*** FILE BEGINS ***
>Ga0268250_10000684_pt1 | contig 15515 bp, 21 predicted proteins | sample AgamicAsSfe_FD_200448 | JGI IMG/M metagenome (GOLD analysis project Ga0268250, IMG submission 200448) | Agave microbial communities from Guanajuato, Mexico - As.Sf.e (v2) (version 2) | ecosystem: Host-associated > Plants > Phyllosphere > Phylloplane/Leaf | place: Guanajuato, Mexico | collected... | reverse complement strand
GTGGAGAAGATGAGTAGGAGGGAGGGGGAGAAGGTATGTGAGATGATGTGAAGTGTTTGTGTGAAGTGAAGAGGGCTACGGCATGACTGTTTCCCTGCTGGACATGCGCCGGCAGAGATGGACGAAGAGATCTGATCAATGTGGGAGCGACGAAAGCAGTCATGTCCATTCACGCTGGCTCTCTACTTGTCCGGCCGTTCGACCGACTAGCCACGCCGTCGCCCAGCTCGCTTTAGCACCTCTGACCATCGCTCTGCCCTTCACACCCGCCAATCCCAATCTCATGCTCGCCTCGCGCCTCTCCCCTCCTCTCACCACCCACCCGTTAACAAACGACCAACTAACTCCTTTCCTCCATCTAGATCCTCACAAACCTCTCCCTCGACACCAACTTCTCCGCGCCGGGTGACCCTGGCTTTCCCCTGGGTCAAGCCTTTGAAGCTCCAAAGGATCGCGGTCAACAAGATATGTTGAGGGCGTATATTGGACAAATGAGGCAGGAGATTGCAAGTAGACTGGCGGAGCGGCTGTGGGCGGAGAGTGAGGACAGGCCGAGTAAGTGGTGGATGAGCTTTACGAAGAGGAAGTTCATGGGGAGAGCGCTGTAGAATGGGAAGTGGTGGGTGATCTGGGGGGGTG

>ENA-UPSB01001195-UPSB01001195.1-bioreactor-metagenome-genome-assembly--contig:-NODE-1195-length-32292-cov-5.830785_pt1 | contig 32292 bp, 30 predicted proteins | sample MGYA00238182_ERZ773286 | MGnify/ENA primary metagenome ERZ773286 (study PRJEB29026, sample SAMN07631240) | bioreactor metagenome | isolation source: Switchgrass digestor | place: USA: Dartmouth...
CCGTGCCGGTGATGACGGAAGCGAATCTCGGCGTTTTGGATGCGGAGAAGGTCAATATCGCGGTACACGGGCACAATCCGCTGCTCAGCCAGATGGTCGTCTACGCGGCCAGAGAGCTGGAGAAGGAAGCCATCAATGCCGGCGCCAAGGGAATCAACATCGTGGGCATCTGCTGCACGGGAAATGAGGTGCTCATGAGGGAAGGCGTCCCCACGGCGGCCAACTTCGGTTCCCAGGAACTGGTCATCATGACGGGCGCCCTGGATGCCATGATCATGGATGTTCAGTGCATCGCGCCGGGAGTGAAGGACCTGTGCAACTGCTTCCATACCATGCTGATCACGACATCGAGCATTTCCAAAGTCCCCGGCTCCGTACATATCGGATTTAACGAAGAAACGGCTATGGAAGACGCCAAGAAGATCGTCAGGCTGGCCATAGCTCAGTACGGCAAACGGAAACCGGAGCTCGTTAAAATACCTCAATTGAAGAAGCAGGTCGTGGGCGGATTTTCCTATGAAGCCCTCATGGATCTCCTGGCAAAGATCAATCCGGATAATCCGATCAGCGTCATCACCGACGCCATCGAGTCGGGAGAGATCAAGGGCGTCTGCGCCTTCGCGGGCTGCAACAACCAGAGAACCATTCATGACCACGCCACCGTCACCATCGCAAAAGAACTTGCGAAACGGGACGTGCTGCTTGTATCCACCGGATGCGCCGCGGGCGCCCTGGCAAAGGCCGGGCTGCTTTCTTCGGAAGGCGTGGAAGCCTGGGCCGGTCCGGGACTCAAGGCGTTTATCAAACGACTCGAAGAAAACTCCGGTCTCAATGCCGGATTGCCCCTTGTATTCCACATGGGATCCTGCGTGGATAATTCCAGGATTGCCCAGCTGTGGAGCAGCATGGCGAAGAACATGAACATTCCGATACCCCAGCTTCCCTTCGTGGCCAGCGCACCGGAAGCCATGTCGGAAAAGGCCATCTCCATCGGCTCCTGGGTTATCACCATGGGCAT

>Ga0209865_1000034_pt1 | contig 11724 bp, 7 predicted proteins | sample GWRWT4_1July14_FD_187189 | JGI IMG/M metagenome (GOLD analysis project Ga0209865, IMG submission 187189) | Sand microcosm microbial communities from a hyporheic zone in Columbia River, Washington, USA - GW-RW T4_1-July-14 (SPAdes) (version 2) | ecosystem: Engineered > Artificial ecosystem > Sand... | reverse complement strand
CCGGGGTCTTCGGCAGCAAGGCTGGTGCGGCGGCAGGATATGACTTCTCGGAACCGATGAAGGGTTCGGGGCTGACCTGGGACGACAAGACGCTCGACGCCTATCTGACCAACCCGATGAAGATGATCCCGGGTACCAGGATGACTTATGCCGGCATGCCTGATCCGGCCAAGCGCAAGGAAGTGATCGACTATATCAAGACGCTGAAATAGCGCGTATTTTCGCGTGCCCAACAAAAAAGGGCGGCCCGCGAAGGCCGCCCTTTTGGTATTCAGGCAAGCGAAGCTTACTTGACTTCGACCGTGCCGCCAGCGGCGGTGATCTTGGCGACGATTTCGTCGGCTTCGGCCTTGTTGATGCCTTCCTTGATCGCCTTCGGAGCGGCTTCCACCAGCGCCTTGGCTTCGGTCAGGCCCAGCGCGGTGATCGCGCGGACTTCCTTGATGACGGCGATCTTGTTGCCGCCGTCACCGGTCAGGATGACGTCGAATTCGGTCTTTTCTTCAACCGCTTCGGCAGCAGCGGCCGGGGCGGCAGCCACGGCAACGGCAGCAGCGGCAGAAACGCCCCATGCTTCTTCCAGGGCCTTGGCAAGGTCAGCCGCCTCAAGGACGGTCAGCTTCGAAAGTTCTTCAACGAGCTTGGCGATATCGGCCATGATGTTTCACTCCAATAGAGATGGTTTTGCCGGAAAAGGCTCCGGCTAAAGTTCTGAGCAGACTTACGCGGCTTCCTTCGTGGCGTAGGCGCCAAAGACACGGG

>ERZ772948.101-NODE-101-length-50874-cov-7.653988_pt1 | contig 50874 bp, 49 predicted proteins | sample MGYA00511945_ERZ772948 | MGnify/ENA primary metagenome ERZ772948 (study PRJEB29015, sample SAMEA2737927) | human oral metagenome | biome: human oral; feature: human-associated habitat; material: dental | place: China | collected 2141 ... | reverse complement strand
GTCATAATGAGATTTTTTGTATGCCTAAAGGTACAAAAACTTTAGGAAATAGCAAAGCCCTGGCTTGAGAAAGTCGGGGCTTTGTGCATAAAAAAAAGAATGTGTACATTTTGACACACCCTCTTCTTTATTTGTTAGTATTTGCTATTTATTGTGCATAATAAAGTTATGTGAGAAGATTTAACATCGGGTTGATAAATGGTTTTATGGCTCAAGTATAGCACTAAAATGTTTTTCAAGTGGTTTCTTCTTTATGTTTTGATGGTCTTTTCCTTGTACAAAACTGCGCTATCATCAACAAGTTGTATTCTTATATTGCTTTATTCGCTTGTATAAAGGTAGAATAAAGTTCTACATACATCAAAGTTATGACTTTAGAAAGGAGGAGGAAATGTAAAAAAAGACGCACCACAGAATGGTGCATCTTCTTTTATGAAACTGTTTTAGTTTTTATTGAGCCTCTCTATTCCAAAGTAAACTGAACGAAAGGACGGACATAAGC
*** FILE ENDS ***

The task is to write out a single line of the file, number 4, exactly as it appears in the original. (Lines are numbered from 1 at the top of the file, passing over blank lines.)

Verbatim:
CCGTGCCGGTGATGACGGAAGCGAATCTCGGCGTTTTGGATGCGGAGAAGGTCAATATCGCGGTACACGGGCACAATCCGCTGCTCAGCCAGATGGTCGTCTACGCGGCCAGAGAGCTGGAGAAGGAAGCCATCAATGCCGGCGCCAAGGGAATCAACATCGTGGGCATCTGCTGCACGGGAAATGAGGTGCTCATGAGGGAAGGCGTCCCCACGGCGGCCAACTTCGGTTCCCAGGAACTGGTCATCATGACGGGCGCCCTGGATGCCATGATCATGGATGTTCAGTGCATCGCGCCGGGAGTGAAGGACCTGTGCAACTGCTTCCATACCATGCTGATCACGACATCGAGCATTTCCAAAGTCCCCGGCTCCGTACATATCGGATTTAACGAAGAAACGGCTATGGAAGACGCCAAGAAGATCGTCAGGCTGGCCATAGCTCAGTACGGCAAACGGAAACCGGAGCTCGTTAAAATACCTCAATTGAAGAAGCAGGTCGTGGGCGGATTTTCCTATGAAGCCCTCATGGATCTCCTGGCAAAGATCAATCCGGATAATCCGATCAGCGTCATCACCGACGCCATCGAGTCGGGAGAGATCAAGGGCGTCTGCGCCTTCGCGGGCTGCAACAACCAGAGAACCATTCATGACCACGCCACCGTCACCATCGCAAAAGAACTTGCGAAACGGGACGTGCTGCTTGTATCCACCGGATGCGCCGCGGGCGCCCTGGCAAAGGCCGGGCTGCTTTCTTCGGAAGGCGTGGAAGCCTGGGCCGGTCCGGGACTCAAGGCGTTTATCAAACGACTCGAAGAAAACTCCGGTCTCAATGCCGGATTGCCCCTTGTATTCCACATGGGATCCTGCGTGGATAATTCCAGGATTGCCCAGCTGTGGAGCAGCATGGCGAAGAACATGAACATTCCGATACCCCAGCTTCCCTTCGTGGCCAGCGCACCGGAAGCCATGTCGGAAAAGGCCATCTCCATCGGCTCCTGGGTTATCACCATGGGCAT